Reality TV has been disputed and discussed along many lines for the last 20 years; the media themselves always with a twist of concern about reality programs crossing moral borderlines while research has put more interest in questions of genre and representation of more or less useful and maybe...... empowering social identities. In the latest generation of reality TV which Misha Kava has described as the “celebrity generation”, it seems that reality creates new standards for mixing facts and fiction and even different “realities” as participants become media stars while more traditional celebrities...... are being treated as ordinary people. My article will discuss different presentations of selves and especially the emotional verbal and nonverbal expressions in reality TV communication. Aspects of the intimate self and its emotional expressions seem to be strategically managed in reality TV and even...

  6. On the Expressiveness of Joining

    Directory of Open Access Journals (Sweden)

    Thomas Given-Wilson

    2015-08-01

    Full Text Available The expressiveness of communication primitives has been explored in a common framework based on the pi-calculus by considering four features: synchronism (asynchronous vs synchronous, arity (monadic vs polyadic data, communication medium (shared dataspaces vs channel-based, and pattern-matching (binding to a name vs testing name equality vs intensionality. Here another dimension coordination is considered that accounts for the number of processes required for an interaction to occur. Coordination generalises binary languages such as pi-calculus to joining languages that combine inputs such as the Join Calculus and general rendezvous calculus. By means of possibility/impossibility of encodings, this paper shows coordination is unrelated to the other features. That is, joining languages are more expressive than binary languages, and no combination of the other features can encode a joining language into a binary language. Further, joining is not able to encode any of the other features unless they could be encoded otherwise.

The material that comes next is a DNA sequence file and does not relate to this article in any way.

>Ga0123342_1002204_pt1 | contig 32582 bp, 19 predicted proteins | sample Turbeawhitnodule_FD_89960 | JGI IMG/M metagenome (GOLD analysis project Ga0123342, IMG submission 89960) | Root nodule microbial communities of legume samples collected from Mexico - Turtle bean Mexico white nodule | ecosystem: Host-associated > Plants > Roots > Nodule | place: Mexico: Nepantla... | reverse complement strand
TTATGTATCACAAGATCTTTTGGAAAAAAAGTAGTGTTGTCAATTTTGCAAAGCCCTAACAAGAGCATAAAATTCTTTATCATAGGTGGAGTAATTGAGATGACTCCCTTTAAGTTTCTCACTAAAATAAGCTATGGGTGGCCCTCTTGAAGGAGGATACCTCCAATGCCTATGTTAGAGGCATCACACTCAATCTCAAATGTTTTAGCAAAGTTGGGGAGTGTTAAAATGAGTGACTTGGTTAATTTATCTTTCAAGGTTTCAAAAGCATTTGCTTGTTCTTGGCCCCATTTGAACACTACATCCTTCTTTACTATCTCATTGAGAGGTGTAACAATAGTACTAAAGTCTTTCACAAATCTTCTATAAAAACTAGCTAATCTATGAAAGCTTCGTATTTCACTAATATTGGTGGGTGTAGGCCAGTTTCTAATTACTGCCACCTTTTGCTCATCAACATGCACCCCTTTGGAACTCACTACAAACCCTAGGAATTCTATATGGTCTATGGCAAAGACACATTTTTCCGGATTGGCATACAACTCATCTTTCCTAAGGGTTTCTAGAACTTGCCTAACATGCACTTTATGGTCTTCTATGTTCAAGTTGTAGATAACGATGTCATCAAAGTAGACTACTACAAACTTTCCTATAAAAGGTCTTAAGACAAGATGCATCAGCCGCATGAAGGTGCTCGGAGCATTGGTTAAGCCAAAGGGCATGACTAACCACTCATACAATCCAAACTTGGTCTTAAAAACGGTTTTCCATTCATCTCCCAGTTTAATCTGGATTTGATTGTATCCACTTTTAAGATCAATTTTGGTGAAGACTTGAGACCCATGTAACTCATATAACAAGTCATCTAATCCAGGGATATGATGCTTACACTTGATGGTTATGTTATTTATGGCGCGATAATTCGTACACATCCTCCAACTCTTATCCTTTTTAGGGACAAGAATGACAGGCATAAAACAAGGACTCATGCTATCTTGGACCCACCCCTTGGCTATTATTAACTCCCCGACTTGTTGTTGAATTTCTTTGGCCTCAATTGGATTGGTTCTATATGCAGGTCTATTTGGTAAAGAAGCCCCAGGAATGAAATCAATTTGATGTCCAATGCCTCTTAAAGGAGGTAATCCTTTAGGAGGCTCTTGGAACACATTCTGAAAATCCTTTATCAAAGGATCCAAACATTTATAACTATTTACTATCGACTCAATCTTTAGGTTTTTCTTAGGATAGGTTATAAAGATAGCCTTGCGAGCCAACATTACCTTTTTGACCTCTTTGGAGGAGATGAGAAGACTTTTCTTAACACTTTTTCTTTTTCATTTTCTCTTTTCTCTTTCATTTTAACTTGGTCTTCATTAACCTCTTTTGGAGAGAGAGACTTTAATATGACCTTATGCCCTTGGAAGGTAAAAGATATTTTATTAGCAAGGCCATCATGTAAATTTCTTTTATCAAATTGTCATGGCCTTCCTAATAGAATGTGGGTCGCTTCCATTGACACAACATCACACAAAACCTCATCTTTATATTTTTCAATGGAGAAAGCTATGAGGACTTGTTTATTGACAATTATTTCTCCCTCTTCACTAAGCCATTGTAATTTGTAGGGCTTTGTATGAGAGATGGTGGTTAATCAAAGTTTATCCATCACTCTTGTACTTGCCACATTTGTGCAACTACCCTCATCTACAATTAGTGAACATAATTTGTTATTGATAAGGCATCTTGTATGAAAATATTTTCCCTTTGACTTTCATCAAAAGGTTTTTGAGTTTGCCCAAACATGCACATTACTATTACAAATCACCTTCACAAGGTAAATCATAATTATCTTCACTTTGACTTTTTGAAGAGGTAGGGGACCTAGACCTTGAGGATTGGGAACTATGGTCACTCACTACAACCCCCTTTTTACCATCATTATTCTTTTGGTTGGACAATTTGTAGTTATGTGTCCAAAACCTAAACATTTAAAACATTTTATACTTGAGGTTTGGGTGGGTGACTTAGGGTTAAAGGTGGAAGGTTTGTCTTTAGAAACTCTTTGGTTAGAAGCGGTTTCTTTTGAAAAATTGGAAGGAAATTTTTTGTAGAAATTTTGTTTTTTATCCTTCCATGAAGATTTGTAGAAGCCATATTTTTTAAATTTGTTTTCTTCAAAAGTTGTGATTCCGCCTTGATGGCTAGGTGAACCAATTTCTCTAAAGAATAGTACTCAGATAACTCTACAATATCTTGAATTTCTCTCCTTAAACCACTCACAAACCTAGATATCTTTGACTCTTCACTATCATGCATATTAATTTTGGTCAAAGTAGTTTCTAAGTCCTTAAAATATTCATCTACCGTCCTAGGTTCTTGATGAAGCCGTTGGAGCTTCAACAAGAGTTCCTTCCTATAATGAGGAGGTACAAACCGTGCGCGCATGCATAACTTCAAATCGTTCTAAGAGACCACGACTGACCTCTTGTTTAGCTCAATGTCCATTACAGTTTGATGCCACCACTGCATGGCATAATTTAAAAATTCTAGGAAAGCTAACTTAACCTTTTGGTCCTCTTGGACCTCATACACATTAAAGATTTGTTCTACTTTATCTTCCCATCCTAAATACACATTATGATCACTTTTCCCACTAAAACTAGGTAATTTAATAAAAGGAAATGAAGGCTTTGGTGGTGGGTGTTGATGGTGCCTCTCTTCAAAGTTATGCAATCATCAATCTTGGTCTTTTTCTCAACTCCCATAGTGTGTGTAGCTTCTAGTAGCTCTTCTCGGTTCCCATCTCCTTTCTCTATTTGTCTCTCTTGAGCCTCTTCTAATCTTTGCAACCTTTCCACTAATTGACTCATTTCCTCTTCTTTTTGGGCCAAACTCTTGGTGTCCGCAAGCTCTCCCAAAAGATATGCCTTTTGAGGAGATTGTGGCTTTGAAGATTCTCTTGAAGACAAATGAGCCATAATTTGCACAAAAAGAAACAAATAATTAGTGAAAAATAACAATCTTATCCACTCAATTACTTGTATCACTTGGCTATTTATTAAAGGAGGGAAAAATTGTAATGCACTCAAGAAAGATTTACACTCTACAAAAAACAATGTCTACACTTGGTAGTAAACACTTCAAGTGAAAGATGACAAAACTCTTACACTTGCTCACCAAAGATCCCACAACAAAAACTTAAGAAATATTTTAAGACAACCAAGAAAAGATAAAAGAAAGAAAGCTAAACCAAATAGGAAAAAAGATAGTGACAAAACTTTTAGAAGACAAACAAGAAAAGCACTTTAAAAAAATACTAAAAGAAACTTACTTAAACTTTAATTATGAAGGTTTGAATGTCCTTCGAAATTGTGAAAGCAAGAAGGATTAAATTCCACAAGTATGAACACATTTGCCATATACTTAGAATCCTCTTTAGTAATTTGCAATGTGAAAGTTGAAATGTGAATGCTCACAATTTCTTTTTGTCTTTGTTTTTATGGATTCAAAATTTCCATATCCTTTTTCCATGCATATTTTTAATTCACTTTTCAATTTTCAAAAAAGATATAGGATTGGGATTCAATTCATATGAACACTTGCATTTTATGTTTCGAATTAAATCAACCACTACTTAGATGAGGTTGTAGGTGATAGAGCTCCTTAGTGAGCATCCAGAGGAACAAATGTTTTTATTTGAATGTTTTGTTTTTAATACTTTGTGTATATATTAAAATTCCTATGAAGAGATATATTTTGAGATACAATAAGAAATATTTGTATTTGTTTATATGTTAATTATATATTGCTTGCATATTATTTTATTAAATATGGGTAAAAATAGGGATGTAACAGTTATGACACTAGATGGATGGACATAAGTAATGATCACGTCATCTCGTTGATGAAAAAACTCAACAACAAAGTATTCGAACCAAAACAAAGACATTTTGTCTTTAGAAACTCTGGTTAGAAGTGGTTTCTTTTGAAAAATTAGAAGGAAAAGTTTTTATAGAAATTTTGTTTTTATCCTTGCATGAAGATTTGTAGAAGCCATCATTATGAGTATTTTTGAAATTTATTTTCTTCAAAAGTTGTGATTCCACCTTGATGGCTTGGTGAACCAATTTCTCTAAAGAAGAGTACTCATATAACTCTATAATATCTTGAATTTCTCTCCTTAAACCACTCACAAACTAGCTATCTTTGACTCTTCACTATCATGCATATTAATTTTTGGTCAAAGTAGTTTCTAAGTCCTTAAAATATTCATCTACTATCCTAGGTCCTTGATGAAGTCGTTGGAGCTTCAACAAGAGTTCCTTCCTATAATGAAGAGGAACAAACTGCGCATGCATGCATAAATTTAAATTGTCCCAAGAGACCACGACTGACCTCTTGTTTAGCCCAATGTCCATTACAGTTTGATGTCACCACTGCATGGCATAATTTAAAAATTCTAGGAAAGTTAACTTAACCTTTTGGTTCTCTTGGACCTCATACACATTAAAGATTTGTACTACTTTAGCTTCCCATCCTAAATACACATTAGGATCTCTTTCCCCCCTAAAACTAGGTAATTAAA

7. Architecture between construction and expression

    Directory of Open Access Journals (Sweden)

    Luca Lanini

    2015-11-01

    Full Text Available I think that the problem is basically the same as always: to redefine the relationship between Construction and Expression. On one hand, construction is considered an endeavor, on the other hand, a tendency to contest architecture only with expression. The relationship between architecture and control of urban phenomena is a relationship that has been gradually lost in the past three decades and has been replaced by the relationship between finance and planning. A useful object is very different from a building: for its time and costs of construction. Buildings are expected to last many years and are paid with everybody’s taxes, a design object’s lifespan is perhaps fifty years, then it’s ready to be modernized or for the landfill ... I believe that the main tool that a designer must have, beyond necessary technical skills, is the capacity of his/her own critical thought.

  8. Transgenic Arabidopsis Gene Expression System

    Science.gov (United States)

    Ferl, Robert; Paul, Anna-Lisa

    2009-01-01

    The Transgenic Arabidopsis Gene Expression System (TAGES) investigation is one in a pair of investigations that use the Advanced Biological Research System (ABRS) facility. TAGES uses Arabidopsis thaliana, thale cress, with sensor promoter-reporter gene constructs that render the plants as biomonitors (an organism used to determine the quality of the surrounding environment) of their environment using real-time nondestructive Green Fluorescent Protein (GFP) imagery and traditional postflight analyses.

  9. Podoplanin Expression in Canine Melanoma

    OpenAIRE

    Ogasawara, Satoshi; Honma, Ryusuke; Kaneko, Mika K.; Fujii, Yuki; Kagawa, Yumiko; Konnai, Satoru; Kato, Yukinari

    2016-01-01

    A type I transmembrane protein, podoplanin (PDPN), is expressed in several normal cells such as lymphatic endothelial cells or pulmonary type I alveolar cells. We recently demonstrated that anticanine PDPN monoclonal antibody (mAb), PMab-38, recognizes canine PDPN of squamous cell carcinomas, but does not react with lymphatic endothelial cells. Herein, we investigated whether PMab-38 reacts with canine melanoma. PMab-38 reacted with 90% of melanoma cells (9/10 cases) using immunohistochemistr...

  10. Summer Oral Expression English Course

    CERN Document Server

    HR Department

    2011-01-01